The impact of saying thank you goes far beyond the short term impact.
Saying thank you literally impacts your emotional health.
Human beings fundamentally need three truths to be believed in order to lead emotionally healthy lives.
I am loved.
I am worthy and deserving of this life.
I am not invisible. I am seen.
At the beginning and end of each day, we have to know that we’re significant. We have to know and believe that the world around us knows that we’re here….that the things we do, the things we say, the things we think all have serious, real life, real world impact.
So what does any of that have to do with gratitude and its effect on our mental health?
Let’s break down what happens when we say thank you.
When you and I physically act on appreciation, what we’re really doing is acknowledging the value we give to the people around us.
We’re saying, “Hey- I recognize that you have positively contributed to my life and I want you to know that you are valuable.”
When we say thank you or I appreciate you, we’re saying that the end receiver has value! We’re letting our community know that we see and recognize the positive influence and impact that it has on our lives. We’re getting out of our heads about appreciation and we’re sharing it with the source.
The personal impact of practicing physical gratitude is just as incredible.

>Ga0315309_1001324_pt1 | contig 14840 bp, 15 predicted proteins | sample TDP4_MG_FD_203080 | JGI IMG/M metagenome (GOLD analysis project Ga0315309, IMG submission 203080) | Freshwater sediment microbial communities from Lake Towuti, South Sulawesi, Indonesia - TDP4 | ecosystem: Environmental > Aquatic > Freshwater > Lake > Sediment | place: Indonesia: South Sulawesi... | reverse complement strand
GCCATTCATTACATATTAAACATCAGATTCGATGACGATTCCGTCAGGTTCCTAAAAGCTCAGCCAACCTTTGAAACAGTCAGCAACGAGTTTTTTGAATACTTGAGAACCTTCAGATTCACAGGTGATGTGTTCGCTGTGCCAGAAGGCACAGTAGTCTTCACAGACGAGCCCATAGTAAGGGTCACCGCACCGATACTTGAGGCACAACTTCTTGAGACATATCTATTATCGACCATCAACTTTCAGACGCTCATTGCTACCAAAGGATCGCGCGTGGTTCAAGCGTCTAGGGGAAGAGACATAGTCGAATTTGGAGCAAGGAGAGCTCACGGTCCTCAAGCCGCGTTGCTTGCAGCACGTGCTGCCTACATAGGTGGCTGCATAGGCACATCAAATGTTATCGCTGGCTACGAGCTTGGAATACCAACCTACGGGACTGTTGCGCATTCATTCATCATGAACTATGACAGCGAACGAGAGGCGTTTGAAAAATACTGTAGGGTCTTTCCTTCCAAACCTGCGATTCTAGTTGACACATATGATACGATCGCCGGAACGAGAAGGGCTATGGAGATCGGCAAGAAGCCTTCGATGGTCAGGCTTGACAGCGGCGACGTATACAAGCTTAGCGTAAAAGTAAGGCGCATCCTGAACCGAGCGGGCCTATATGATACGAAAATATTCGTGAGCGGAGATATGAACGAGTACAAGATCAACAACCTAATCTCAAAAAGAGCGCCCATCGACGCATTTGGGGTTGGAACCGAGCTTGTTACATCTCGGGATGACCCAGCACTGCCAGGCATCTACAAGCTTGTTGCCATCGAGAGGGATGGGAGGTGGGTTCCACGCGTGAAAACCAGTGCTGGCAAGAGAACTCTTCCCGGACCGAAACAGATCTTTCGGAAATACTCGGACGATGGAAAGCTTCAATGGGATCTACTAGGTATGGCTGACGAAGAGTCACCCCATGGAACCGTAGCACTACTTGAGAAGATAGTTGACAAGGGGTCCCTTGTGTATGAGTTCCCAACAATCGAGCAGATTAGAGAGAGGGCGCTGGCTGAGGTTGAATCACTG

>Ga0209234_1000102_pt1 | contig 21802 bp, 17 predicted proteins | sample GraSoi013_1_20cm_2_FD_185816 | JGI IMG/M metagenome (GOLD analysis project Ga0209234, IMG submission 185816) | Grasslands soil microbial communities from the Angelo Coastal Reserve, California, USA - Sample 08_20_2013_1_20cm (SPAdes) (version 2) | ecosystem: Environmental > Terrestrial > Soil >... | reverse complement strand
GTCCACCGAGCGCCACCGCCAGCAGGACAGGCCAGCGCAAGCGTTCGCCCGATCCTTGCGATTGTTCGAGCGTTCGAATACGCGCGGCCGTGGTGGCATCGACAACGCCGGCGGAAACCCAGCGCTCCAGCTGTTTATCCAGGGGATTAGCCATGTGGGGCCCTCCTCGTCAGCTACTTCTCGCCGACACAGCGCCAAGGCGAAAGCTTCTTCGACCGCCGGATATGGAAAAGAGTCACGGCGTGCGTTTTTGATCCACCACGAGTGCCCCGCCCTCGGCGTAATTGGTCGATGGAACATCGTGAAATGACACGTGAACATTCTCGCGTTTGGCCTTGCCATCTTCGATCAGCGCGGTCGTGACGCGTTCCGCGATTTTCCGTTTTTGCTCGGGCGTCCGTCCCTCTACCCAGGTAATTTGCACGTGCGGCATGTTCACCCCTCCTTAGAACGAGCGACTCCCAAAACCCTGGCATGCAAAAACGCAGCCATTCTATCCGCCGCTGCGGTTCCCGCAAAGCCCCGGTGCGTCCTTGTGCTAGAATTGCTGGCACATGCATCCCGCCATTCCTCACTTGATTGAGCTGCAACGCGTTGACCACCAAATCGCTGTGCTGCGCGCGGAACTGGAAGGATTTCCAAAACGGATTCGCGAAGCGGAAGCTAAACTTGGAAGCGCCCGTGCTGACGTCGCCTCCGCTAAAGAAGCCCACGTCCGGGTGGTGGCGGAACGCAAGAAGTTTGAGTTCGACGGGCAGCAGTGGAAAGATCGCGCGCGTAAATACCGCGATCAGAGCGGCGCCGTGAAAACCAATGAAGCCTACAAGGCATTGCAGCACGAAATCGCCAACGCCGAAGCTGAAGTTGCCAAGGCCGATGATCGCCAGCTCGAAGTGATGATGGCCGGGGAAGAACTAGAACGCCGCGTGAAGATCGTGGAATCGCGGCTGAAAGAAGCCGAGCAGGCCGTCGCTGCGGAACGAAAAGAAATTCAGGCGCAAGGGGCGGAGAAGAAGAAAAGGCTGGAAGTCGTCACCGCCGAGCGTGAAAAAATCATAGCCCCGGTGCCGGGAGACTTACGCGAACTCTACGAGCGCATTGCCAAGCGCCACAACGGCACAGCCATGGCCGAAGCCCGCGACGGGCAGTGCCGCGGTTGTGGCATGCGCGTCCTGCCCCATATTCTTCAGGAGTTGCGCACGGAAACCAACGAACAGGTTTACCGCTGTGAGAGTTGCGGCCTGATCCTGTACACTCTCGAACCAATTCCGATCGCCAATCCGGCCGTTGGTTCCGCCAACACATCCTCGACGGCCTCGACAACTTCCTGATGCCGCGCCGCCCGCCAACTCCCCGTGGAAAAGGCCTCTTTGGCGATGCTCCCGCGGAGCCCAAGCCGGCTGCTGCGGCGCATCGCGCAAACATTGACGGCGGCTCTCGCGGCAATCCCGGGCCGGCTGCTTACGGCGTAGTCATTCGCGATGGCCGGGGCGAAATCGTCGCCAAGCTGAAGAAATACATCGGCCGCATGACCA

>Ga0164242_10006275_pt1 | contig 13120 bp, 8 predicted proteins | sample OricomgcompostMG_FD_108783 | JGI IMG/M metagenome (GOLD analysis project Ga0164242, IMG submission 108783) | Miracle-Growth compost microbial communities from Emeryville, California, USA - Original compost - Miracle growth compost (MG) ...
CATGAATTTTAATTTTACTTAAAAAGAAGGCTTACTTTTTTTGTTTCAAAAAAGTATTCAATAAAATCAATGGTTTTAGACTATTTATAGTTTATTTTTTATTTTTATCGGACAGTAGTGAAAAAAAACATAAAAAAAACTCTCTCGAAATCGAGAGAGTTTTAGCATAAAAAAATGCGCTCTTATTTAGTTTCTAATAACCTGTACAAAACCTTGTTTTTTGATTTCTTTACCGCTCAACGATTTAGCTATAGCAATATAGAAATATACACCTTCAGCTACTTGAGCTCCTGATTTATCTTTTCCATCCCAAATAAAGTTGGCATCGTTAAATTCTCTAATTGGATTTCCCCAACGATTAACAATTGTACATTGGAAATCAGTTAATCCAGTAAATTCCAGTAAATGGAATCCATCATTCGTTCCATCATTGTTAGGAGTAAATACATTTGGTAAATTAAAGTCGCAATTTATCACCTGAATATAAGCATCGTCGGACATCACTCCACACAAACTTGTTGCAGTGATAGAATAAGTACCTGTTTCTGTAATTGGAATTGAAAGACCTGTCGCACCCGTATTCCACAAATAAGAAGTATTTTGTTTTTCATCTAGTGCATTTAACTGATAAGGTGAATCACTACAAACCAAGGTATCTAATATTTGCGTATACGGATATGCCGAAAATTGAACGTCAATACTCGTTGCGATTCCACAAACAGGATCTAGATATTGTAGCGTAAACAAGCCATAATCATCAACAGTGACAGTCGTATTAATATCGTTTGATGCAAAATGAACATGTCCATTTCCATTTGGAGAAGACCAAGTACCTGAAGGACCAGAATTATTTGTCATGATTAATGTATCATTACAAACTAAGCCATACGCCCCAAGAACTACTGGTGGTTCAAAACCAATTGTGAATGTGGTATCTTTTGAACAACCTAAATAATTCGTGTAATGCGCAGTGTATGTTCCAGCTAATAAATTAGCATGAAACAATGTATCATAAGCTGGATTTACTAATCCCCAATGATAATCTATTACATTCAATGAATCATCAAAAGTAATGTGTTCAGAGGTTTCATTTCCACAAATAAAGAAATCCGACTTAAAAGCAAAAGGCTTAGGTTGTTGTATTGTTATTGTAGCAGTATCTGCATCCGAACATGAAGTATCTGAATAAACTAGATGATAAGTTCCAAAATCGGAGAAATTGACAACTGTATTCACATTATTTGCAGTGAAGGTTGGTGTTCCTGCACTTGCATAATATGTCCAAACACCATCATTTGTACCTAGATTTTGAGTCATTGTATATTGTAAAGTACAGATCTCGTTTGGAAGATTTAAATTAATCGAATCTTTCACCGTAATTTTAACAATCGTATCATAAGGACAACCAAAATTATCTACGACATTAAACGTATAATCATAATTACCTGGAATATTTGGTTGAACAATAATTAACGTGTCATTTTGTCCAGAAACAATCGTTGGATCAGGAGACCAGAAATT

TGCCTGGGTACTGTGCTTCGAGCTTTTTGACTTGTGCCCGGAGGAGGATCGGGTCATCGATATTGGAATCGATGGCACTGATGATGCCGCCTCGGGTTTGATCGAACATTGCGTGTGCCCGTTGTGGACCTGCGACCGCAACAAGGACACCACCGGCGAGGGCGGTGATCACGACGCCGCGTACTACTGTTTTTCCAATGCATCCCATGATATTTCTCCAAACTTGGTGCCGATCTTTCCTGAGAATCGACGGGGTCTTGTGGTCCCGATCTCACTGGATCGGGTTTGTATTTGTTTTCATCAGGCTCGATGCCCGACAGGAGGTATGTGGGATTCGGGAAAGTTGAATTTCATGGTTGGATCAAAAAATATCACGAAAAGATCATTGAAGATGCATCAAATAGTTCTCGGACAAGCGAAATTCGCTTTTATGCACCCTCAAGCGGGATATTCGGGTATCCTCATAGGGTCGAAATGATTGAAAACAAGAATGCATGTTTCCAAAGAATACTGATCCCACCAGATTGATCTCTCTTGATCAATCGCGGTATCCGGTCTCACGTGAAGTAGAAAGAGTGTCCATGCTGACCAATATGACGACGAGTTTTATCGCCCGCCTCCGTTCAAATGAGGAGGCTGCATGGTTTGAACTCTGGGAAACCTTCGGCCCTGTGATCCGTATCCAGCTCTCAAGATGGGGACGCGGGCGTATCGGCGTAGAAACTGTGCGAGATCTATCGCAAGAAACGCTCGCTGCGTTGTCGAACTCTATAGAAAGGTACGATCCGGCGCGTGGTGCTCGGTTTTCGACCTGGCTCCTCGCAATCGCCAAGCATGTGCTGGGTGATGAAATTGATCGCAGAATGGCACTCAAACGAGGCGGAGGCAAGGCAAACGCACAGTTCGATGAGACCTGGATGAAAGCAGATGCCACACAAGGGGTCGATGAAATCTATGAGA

When we say thank you, we’re forcing ourselves to see that the world we live in is in fact positively contributing to our life. We’re mentally shifting our focus to see the good. We’re redirecting our mindset to become one that says, “there’s actually a lot of value that’s being contributed to my life right now.”
Those truths we need to believe to lead healthy lives- I am loved; I am worthy; I am not invisible, are all satisfied when we shift our attitude to one of gratitude.
We recognize there are things around us to be thankful for.
We share that we’re thankful for the source.
We acknowledge that there are things around us that are contributing positively to our lives, that we are valuable and worthy of receiving such blessings.
The recognition forces us to believe that we’re seen! Duh! How could our community impact someone they can’t see, interact or engage with?
The reality is that we lose the benefits of physical gratitude when we choose to not be physical about it.
When we choose to assume that the people around us know that we’re grateful for them, we take away their chance of believing those fundamental truths…
that they are loved, valuable and seen.
Too many people walk around this life unaware of their impact, blind to their influence.
Sometimes our assumptions are more damaging than anything else. Assuming that the people around us know that they bring value to our lives blocks out any chance the receiver has from experiencing the incredible impact physical gratitude can have.
Physical gratitude is important not only for our mental health, but the mental health of the person we’re grateful for!